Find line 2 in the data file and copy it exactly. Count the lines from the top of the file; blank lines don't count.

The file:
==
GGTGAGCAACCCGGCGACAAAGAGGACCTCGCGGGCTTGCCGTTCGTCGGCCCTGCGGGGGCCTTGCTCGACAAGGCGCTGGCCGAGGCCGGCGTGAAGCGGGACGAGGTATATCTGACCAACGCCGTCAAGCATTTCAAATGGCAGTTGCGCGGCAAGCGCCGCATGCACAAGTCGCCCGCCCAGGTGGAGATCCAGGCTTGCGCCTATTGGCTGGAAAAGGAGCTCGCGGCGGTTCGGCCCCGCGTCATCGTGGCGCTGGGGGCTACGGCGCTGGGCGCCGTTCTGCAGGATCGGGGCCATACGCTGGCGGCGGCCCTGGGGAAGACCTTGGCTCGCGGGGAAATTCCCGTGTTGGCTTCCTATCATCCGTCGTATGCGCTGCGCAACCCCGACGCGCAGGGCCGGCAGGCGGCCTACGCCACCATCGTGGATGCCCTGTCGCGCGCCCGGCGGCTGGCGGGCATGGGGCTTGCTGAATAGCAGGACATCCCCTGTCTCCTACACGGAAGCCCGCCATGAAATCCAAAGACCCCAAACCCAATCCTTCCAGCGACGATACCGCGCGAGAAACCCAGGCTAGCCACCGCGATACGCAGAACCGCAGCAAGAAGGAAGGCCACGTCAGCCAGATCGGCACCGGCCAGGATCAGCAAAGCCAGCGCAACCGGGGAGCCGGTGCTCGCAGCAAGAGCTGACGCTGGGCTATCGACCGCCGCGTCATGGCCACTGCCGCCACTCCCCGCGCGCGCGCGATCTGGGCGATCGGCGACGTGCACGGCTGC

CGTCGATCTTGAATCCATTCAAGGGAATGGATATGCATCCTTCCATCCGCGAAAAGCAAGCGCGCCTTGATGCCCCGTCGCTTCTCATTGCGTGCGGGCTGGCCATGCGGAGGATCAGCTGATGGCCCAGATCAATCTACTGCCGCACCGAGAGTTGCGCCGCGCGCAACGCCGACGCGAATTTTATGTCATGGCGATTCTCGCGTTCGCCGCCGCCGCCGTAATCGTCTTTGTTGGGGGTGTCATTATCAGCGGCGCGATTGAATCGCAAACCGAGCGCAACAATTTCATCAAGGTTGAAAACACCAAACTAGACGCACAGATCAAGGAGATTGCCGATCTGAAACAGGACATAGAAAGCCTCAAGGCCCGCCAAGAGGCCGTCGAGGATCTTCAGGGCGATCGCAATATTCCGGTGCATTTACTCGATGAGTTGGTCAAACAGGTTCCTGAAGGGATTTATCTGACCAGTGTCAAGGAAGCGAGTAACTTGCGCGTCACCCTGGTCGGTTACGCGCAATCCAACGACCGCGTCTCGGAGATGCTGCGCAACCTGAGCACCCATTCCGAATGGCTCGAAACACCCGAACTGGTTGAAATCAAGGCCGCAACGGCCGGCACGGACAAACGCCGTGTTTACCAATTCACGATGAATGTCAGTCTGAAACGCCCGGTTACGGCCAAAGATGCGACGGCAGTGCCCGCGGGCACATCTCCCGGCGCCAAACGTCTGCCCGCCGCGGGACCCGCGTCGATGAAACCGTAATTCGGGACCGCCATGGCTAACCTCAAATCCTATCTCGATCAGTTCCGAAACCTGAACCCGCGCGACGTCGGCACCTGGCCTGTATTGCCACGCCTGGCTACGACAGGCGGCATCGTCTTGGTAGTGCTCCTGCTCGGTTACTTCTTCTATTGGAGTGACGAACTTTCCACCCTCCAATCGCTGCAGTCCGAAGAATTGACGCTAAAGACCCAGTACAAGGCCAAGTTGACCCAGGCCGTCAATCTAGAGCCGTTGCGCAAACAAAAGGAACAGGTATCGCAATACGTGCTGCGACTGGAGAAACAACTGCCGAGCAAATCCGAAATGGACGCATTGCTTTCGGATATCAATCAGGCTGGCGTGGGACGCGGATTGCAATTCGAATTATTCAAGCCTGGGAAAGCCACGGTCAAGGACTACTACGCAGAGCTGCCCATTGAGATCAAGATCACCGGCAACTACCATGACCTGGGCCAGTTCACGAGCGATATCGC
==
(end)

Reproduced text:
CGTCGATCTTGAATCCATTCAAGGGAATGGATATGCATCCTTCCATCCGCGAAAAGCAAGCGCGCCTTGATGCCCCGTCGCTTCTCATTGCGTGCGGGCTGGCCATGCGGAGGATCAGCTGATGGCCCAGATCAATCTACTGCCGCACCGAGAGTTGCGCCGCGCGCAACGCCGACGCGAATTTTATGTCATGGCGATTCTCGCGTTCGCCGCCGCCGCCGTAATCGTCTTTGTTGGGGGTGTCATTATCAGCGGCGCGATTGAATCGCAAACCGAGCGCAACAATTTCATCAAGGTTGAAAACACCAAACTAGACGCACAGATCAAGGAGATTGCCGATCTGAAACAGGACATAGAAAGCCTCAAGGCCCGCCAAGAGGCCGTCGAGGATCTTCAGGGCGATCGCAATATTCCGGTGCATTTACTCGATGAGTTGGTCAAACAGGTTCCTGAAGGGATTTATCTGACCAGTGTCAAGGAAGCGAGTAACTTGCGCGTCACCCTGGTCGGTTACGCGCAATCCAACGACCGCGTCTCGGAGATGCTGCGCAACCTGAGCACCCATTCCGAATGGCTCGAAACACCCGAACTGGTTGAAATCAAGGCCGCAACGGCCGGCACGGACAAACGCCGTGTTTACCAATTCACGATGAATGTCAGTCTGAAACGCCCGGTTACGGCCAAAGATGCGACGGCAGTGCCCGCGGGCACATCTCCCGGCGCCAAACGTCTGCCCGCCGCGGGACCCGCGTCGATGAAACCGTAATTCGGGACCGCCATGGCTAACCTCAAATCCTATCTCGATCAGTTCCGAAACCTGAACCCGCGCGACGTCGGCACCTGGCCTGTATTGCCACGCCTGGCTACGACAGGCGGCATCGTCTTGGTAGTGCTCCTGCTCGGTTACTTCTTCTATTGGAGTGACGAACTTTCCACCCTCCAATCGCTGCAGTCCGAAGAATTGACGCTAAAGACCCAGTACAAGGCCAAGTTGACCCAGGCCGTCAATCTAGAGCCGTTGCGCAAACAAAAGGAACAGGTATCGCAATACGTGCTGCGACTGGAGAAACAACTGCCGAGCAAATCCGAAATGGACGCATTGCTTTCGGATATCAATCAGGCTGGCGTGGGACGCGGATTGCAATTCGAATTATTCAAGCCTGGGAAAGCCACGGTCAAGGACTACTACGCAGAGCTGCCCATTGAGATCAAGATCACCGGCAACTACCATGACCTGGGCCAGTTCACGAGCGATATCGC